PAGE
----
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STLHE 2015 has ended
Achieving Harmony: Tuning into Practice
Wednesday, June 17 • 4:00pm - 5:30pm
POSTER.21 - Expose yourself to the scholarship of teaching and learning

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Forms of research, like human bodies, have multiple entry points which, when identified and understood, can be used to ease the transition into new fields of research. In this poster, we will use the human body as a metaphor to explain how researchers from diverse disciplines can use familiar entry points to ease their transition into the scholarship of teaching and learning (SoTL). As a universal and inherently meaningful feature of life for necessarily embodied human beings, the body is a uniquely relatable metaphorical source of identity. In academia, our identities as researchers are similarly crucial to our sense of who we are and how we navigate and explore our own and other disciplines.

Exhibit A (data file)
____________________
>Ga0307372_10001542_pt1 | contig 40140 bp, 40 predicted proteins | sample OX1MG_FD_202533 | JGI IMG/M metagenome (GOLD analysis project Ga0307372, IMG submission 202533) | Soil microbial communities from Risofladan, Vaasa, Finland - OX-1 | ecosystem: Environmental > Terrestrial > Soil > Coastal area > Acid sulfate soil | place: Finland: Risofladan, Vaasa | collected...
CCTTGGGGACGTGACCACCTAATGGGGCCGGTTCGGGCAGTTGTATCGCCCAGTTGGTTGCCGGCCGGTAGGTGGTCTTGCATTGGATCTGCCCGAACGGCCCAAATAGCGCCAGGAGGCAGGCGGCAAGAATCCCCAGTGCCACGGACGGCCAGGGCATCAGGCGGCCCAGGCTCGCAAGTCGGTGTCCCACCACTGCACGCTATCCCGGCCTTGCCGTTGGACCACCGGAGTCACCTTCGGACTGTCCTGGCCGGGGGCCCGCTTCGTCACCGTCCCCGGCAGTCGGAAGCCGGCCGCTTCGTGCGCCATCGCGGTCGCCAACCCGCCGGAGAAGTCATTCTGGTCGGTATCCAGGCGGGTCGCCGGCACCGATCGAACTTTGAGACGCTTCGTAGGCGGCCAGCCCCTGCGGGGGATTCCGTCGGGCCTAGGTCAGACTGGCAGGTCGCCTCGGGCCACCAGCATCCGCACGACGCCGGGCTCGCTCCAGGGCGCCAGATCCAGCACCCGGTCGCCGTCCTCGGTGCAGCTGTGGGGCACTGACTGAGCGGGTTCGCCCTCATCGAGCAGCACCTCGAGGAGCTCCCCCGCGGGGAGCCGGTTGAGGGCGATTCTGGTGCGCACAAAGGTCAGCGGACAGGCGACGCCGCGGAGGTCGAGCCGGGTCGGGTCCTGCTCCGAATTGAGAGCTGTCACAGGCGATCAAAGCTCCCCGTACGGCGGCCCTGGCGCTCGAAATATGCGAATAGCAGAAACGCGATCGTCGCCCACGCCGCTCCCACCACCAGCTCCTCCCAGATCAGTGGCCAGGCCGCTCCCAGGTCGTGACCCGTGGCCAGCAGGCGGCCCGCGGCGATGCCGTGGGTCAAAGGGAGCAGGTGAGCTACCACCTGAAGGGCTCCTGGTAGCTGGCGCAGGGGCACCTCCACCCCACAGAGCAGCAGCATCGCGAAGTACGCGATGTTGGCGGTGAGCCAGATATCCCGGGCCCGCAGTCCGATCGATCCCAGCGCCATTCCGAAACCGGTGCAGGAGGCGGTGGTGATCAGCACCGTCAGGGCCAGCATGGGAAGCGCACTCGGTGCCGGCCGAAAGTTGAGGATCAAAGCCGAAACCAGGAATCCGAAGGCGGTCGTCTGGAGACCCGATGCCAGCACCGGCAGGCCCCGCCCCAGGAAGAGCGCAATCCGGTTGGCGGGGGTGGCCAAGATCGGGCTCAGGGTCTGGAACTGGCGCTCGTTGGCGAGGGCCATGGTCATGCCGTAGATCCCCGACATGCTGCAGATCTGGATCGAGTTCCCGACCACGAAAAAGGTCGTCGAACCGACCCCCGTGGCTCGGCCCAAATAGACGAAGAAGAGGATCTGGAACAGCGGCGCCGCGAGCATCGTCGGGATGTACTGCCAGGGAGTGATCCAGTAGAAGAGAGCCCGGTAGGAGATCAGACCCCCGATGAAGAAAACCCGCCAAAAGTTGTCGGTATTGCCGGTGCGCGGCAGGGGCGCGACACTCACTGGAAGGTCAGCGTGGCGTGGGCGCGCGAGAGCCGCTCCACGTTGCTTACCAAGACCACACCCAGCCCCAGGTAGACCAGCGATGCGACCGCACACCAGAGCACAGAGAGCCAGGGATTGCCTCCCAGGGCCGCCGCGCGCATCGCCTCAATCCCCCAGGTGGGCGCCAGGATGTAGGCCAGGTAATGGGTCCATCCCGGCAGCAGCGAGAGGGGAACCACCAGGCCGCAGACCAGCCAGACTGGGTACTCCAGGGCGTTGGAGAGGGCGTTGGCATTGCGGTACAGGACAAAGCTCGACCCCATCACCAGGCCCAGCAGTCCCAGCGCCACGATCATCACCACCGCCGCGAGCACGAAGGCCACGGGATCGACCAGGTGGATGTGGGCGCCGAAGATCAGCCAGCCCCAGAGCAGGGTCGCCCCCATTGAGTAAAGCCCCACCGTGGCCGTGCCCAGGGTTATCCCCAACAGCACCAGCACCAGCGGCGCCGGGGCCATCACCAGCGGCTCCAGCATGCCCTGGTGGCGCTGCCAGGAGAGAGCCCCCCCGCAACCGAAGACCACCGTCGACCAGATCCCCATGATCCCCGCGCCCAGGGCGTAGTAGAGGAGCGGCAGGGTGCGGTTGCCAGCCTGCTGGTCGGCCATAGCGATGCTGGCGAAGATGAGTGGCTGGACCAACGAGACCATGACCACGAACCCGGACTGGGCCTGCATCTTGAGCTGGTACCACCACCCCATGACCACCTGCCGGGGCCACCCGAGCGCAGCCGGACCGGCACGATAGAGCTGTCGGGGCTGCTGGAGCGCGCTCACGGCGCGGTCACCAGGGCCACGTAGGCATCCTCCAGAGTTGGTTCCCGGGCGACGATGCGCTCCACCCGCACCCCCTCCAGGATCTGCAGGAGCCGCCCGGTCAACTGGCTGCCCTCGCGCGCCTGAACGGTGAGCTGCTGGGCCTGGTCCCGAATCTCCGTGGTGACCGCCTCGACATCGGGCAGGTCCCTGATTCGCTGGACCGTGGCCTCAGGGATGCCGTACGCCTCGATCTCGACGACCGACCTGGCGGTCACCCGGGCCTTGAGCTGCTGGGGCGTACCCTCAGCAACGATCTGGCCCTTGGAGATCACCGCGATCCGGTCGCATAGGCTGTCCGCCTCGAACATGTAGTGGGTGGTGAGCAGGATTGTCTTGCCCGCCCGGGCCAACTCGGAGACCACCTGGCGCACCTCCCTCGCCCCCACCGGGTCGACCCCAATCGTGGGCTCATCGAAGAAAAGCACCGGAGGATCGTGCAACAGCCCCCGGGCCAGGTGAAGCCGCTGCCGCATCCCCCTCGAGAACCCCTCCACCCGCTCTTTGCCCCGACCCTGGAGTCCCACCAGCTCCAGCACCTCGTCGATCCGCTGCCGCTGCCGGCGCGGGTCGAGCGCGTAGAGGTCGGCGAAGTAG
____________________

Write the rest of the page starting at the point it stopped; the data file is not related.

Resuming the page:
This poster highlights visual representations of the connections between the elements and systems of research with their analogues in the human body, as well as the connections between systems within each member of that metaphorical pair. For example, in the body, two of the digestive system’s primary functions are to absorb nutrients and eliminate waste; comparatively, when we, as researchers, are sifting through countless books and articles in search of evidence, it is imperative we are critical and efficient – absorbing the good, and eliminating the bad. Entry points, system elements, means and types of connections, and functions will be represented to help those entering SoTL better situate themselves in this new field, along the way demystifying its vocabulary and expectations, making it less intimidating and more accessible.

Boyer, E.L. (1990). Scholarship reconsidered: Priorities of the professoriate. New Jersey: The Carnegie Foundation for the Advancement of Teaching.

Hutchings, P. & Shulman, L.S. (1999). The scholarship of teaching: New elaborations, new developments. Change, September/October, 1999, 10‐15.

Meyer, J. & Land, R. (2003). Threshold concepts and troublesome knowledge: Linkages to ways of thinking and practicing within the disciplines. Occasional Report No 4, Enhancing Teaching-Learning Environments in Undergraduate Courses Project, Universities of Edinburgh, Coventry and Durham.

Shulman, L.S. (2000). Inventing the future. In P. Hutchings (Ed.), Opening lines: Approaches to the scholarship of teaching and learning. Menlo Park, CA: The Carnegie Foundation for the Advancement of Teaching.


Wednesday June 17, 2015 4:00pm - 5:30pm
Bayshore Foyer

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